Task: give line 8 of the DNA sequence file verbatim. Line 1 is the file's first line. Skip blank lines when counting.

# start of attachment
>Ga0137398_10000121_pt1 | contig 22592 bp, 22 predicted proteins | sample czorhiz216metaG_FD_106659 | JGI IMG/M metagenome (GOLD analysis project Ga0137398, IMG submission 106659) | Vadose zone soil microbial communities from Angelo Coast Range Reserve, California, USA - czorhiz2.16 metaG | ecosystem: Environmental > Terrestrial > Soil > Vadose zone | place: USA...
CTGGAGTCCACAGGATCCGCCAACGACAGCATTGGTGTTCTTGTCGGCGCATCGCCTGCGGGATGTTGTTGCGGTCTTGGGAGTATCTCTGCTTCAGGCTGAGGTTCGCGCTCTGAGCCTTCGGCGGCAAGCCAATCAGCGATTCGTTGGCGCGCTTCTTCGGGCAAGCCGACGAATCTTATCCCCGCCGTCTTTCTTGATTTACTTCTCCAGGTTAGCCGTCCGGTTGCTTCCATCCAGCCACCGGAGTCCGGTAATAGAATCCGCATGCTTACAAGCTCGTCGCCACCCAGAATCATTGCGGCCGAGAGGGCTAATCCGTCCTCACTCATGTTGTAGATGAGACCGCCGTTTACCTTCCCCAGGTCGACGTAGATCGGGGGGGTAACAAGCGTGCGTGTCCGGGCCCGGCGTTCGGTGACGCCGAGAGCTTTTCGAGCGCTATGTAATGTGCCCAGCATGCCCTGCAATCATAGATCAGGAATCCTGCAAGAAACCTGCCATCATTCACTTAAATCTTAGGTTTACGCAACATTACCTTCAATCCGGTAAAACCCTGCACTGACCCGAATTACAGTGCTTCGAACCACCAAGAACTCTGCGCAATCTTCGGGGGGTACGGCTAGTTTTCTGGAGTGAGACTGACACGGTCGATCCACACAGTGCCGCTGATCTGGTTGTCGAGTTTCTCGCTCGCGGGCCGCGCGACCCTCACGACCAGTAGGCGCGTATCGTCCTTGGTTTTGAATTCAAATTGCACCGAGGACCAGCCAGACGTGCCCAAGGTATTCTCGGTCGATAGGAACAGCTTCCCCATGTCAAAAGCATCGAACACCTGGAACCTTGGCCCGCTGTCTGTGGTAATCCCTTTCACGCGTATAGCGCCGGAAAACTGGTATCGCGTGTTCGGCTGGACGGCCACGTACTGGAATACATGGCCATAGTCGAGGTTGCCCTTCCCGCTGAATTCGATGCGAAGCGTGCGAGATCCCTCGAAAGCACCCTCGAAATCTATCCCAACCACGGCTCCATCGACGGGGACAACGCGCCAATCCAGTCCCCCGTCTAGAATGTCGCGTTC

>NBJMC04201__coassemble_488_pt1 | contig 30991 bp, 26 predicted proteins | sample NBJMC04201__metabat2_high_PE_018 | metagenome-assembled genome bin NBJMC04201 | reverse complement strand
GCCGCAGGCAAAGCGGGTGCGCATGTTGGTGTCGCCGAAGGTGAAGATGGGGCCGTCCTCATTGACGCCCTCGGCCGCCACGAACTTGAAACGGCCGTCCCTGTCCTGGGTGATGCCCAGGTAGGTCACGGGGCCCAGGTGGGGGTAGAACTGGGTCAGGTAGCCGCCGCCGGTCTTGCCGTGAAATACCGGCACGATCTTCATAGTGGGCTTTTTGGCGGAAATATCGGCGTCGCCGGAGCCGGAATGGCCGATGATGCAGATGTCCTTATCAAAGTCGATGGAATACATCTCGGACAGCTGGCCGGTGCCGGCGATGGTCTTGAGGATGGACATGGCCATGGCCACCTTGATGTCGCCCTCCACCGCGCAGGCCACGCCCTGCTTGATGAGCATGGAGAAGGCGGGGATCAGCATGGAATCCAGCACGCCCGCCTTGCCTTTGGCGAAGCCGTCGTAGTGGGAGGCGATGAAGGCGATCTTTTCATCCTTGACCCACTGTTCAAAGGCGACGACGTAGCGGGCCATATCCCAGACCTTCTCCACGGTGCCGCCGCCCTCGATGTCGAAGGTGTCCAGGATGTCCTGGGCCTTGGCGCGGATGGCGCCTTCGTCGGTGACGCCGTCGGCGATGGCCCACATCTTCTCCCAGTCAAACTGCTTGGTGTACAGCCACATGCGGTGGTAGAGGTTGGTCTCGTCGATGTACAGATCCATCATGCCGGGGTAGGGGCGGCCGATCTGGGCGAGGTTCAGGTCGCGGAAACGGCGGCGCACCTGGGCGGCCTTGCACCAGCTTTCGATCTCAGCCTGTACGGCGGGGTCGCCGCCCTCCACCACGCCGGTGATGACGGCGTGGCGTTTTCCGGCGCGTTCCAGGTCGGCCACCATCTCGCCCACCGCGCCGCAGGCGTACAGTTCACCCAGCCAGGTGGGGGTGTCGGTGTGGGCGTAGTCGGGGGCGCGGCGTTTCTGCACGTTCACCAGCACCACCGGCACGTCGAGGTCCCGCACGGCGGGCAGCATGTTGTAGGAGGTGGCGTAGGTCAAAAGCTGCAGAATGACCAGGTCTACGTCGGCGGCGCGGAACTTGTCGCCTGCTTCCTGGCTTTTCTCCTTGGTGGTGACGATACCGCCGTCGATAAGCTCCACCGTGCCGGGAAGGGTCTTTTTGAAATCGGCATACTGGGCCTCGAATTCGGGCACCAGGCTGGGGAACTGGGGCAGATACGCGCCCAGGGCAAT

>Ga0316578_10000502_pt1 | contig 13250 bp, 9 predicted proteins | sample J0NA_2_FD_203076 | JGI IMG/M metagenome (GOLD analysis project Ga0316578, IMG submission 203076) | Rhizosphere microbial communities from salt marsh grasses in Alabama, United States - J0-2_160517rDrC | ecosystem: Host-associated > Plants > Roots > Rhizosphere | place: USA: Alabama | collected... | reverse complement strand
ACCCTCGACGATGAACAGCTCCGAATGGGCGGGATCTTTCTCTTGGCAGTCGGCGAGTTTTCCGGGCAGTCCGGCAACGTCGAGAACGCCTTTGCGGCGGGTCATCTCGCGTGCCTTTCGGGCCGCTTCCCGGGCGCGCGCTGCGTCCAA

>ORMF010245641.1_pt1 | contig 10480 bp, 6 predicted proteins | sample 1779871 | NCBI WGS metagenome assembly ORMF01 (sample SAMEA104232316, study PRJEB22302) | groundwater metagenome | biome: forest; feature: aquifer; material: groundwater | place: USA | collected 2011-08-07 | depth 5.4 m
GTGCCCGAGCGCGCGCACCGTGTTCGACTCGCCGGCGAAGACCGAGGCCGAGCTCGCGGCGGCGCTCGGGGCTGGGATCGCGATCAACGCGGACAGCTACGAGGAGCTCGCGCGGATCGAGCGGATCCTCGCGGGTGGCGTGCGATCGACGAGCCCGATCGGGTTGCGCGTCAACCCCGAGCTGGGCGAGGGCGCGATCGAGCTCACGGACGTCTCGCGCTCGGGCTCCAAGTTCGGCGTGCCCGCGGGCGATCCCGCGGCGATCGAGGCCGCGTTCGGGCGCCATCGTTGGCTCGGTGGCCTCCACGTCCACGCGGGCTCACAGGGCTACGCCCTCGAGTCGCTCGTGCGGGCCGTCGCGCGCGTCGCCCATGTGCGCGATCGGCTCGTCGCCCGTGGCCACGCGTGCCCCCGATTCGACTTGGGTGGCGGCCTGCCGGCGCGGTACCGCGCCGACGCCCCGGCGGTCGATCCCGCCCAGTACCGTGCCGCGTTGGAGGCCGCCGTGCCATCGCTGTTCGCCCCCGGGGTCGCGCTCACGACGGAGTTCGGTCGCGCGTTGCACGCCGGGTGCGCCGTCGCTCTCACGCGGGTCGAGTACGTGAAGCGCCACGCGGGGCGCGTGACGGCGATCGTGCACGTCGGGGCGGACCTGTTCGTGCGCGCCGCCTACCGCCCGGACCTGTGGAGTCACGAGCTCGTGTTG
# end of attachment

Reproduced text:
GTGCCCGAGCGCGCGCACCGTGTTCGACTCGCCGGCGAAGACCGAGGCCGAGCTCGCGGCGGCGCTCGGGGCTGGGATCGCGATCAACGCGGACAGCTACGAGGAGCTCGCGCGGATCGAGCGGATCCTCGCGGGTGGCGTGCGATCGACGAGCCCGATCGGGTTGCGCGTCAACCCCGAGCTGGGCGAGGGCGCGATCGAGCTCACGGACGTCTCGCGCTCGGGCTCCAAGTTCGGCGTGCCCGCGGGCGATCCCGCGGCGATCGAGGCCGCGTTCGGGCGCCATCGTTGGCTCGGTGGCCTCCACGTCCACGCGGGCTCACAGGGCTACGCCCTCGAGTCGCTCGTGCGGGCCGTCGCGCGCGTCGCCCATGTGCGCGATCGGCTCGTCGCCCGTGGCCACGCGTGCCCCCGATTCGACTTGGGTGGCGGCCTGCCGGCGCGGTACCGCGCCGACGCCCCGGCGGTCGATCCCGCCCAGTACCGTGCCGCGTTGGAGGCCGCCGTGCCATCGCTGTTCGCCCCCGGGGTCGCGCTCACGACGGAGTTCGGTCGCGCGTTGCACGCCGGGTGCGCCGTCGCTCTCACGCGGGTCGAGTACGTGAAGCGCCACGCGGGGCGCGTGACGGCGATCGTGCACGTCGGGGCGGACCTGTTCGTGCGCGCCGCCTACCGCCCGGACCTGTGGAGTCACGAGCTCGTGTTG